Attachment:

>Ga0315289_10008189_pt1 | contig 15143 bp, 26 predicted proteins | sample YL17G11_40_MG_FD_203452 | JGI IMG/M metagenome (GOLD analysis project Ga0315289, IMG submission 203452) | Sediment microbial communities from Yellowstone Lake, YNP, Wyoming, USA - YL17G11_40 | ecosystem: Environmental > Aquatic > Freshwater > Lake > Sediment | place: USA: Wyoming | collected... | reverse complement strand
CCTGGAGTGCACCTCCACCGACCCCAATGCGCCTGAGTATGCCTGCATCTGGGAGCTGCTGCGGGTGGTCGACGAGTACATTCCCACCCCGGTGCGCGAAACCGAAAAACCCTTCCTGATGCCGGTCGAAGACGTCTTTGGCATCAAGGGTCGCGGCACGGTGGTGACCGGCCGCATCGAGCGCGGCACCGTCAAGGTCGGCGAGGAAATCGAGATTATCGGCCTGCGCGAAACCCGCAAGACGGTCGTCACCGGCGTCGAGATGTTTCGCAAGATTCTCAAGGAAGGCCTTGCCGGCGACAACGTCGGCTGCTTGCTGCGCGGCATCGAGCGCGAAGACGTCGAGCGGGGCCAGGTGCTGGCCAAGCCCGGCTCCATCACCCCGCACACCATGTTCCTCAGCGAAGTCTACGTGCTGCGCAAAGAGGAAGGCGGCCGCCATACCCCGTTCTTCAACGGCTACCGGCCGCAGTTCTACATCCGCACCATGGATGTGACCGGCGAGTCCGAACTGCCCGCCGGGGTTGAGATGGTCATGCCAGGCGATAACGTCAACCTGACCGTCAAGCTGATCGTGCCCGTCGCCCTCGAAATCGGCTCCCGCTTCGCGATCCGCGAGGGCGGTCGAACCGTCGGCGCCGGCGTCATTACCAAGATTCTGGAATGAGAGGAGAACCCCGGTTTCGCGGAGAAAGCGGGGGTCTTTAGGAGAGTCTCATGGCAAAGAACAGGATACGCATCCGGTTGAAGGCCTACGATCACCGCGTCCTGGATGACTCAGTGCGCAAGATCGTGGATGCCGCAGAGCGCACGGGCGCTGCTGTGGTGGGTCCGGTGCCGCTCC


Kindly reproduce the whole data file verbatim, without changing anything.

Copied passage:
>Ga0315289_10008189_pt1 | contig 15143 bp, 26 predicted proteins | sample YL17G11_40_MG_FD_203452 | JGI IMG/M metagenome (GOLD analysis project Ga0315289, IMG submission 203452) | Sediment microbial communities from Yellowstone Lake, YNP, Wyoming, USA - YL17G11_40 | ecosystem: Environmental > Aquatic > Freshwater > Lake > Sediment | place: USA: Wyoming | collected... | reverse complement strand
CCTGGAGTGCACCTCCACCGACCCCAATGCGCCTGAGTATGCCTGCATCTGGGAGCTGCTGCGGGTGGTCGACGAGTACATTCCCACCCCGGTGCGCGAAACCGAAAAACCCTTCCTGATGCCGGTCGAAGACGTCTTTGGCATCAAGGGTCGCGGCACGGTGGTGACCGGCCGCATCGAGCGCGGCACCGTCAAGGTCGGCGAGGAAATCGAGATTATCGGCCTGCGCGAAACCCGCAAGACGGTCGTCACCGGCGTCGAGATGTTTCGCAAGATTCTCAAGGAAGGCCTTGCCGGCGACAACGTCGGCTGCTTGCTGCGCGGCATCGAGCGCGAAGACGTCGAGCGGGGCCAGGTGCTGGCCAAGCCCGGCTCCATCACCCCGCACACCATGTTCCTCAGCGAAGTCTACGTGCTGCGCAAAGAGGAAGGCGGCCGCCATACCCCGTTCTTCAACGGCTACCGGCCGCAGTTCTACATCCGCACCATGGATGTGACCGGCGAGTCCGAACTGCCCGCCGGGGTTGAGATGGTCATGCCAGGCGATAACGTCAACCTGACCGTCAAGCTGATCGTGCCCGTCGCCCTCGAAATCGGCTCCCGCTTCGCGATCCGCGAGGGCGGTCGAACCGTCGGCGCCGGCGTCATTACCAAGATTCTGGAATGAGAGGAGAACCCCGGTTTCGCGGAGAAAGCGGGGGTCTTTAGGAGAGTCTCATGGCAAAGAACAGGATACGCATCCGGTTGAAGGCCTACGATCACCGCGTCCTGGATGACTCAGTGCGCAAGATCGTGGATGCCGCAGAGCGCACGGGCGCTGCTGTGGTGGGTCCGGTGCCGCTCC